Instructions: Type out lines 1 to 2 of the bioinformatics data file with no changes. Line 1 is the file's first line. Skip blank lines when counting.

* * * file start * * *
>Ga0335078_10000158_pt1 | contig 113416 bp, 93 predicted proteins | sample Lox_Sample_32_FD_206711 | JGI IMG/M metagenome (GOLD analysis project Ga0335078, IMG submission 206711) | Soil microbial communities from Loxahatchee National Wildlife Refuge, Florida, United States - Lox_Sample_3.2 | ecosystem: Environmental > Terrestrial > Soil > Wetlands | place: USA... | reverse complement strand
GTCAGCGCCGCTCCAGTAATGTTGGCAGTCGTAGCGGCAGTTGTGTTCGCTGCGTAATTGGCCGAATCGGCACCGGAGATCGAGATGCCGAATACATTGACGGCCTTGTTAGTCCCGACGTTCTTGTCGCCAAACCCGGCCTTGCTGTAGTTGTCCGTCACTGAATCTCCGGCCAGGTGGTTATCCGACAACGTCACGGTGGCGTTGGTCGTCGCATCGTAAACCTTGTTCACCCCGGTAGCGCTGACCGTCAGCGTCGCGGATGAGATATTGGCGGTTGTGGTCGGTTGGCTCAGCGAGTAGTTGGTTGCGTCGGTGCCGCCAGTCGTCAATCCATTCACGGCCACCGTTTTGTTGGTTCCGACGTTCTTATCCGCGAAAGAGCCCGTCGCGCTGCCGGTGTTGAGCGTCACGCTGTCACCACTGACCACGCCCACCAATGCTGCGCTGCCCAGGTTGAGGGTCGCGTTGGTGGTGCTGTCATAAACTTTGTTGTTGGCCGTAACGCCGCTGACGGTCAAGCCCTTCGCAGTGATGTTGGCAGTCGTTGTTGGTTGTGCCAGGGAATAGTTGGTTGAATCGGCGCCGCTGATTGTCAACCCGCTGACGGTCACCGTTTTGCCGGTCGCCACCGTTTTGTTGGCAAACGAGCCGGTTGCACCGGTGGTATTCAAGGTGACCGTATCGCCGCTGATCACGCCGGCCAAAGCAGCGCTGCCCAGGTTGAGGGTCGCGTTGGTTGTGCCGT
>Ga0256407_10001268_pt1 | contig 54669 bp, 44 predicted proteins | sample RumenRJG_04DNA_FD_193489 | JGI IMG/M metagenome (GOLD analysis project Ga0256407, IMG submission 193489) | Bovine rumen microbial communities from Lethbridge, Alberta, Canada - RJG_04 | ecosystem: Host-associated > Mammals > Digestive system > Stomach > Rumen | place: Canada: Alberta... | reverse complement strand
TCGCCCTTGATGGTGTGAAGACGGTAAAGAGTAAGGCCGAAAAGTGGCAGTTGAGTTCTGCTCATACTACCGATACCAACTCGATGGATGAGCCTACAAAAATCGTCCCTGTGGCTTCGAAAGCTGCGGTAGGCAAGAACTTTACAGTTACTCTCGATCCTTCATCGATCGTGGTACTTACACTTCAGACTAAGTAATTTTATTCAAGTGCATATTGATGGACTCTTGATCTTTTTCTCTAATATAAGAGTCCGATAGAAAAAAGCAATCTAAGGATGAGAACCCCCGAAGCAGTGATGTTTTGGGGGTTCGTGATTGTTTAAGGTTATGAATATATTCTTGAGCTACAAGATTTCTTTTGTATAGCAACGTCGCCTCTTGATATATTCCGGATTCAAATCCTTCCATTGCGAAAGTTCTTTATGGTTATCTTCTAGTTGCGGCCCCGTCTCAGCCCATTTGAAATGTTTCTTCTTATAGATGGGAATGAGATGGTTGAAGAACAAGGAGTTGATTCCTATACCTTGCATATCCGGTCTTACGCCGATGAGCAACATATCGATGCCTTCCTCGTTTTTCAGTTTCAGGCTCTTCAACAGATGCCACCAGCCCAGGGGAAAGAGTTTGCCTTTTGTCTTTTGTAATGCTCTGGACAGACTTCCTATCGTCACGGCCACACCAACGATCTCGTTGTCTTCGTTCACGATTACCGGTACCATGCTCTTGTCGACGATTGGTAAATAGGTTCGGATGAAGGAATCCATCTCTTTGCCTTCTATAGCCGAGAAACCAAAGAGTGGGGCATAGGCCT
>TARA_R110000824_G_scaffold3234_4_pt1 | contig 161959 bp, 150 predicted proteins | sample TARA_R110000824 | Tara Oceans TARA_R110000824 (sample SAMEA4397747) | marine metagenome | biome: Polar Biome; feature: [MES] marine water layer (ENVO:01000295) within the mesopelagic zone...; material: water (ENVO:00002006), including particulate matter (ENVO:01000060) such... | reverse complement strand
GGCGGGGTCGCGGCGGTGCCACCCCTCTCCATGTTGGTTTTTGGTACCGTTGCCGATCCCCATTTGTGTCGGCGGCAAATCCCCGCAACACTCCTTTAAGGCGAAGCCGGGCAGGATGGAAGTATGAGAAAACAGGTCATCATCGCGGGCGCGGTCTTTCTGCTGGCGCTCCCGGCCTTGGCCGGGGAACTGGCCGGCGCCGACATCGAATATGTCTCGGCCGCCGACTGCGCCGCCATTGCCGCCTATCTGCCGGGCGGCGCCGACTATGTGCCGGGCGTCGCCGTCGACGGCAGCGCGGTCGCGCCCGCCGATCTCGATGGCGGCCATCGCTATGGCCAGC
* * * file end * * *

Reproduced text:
>Ga0335078_10000158_pt1 | contig 113416 bp, 93 predicted proteins | sample Lox_Sample_32_FD_206711 | JGI IMG/M metagenome (GOLD analysis project Ga0335078, IMG submission 206711) | Soil microbial communities from Loxahatchee National Wildlife Refuge, Florida, United States - Lox_Sample_3.2 | ecosystem: Environmental > Terrestrial > Soil > Wetlands | place: USA... | reverse complement strand
GTCAGCGCCGCTCCAGTAATGTTGGCAGTCGTAGCGGCAGTTGTGTTCGCTGCGTAATTGGCCGAATCGGCACCGGAGATCGAGATGCCGAATACATTGACGGCCTTGTTAGTCCCGACGTTCTTGTCGCCAAACCCGGCCTTGCTGTAGTTGTCCGTCACTGAATCTCCGGCCAGGTGGTTATCCGACAACGTCACGGTGGCGTTGGTCGTCGCATCGTAAACCTTGTTCACCCCGGTAGCGCTGACCGTCAGCGTCGCGGATGAGATATTGGCGGTTGTGGTCGGTTGGCTCAGCGAGTAGTTGGTTGCGTCGGTGCCGCCAGTCGTCAATCCATTCACGGCCACCGTTTTGTTGGTTCCGACGTTCTTATCCGCGAAAGAGCCCGTCGCGCTGCCGGTGTTGAGCGTCACGCTGTCACCACTGACCACGCCCACCAATGCTGCGCTGCCCAGGTTGAGGGTCGCGTTGGTGGTGCTGTCATAAACTTTGTTGTTGGCCGTAACGCCGCTGACGGTCAAGCCCTTCGCAGTGATGTTGGCAGTCGTTGTTGGTTGTGCCAGGGAATAGTTGGTTGAATCGGCGCCGCTGATTGTCAACCCGCTGACGGTCACCGTTTTGCCGGTCGCCACCGTTTTGTTGGCAAACGAGCCGGTTGCACCGGTGGTATTCAAGGTGACCGTATCGCCGCTGATCACGCCGGCCAAAGCAGCGCTGCCCAGGTTGAGGGTCGCGTTGGTTGTGCCGT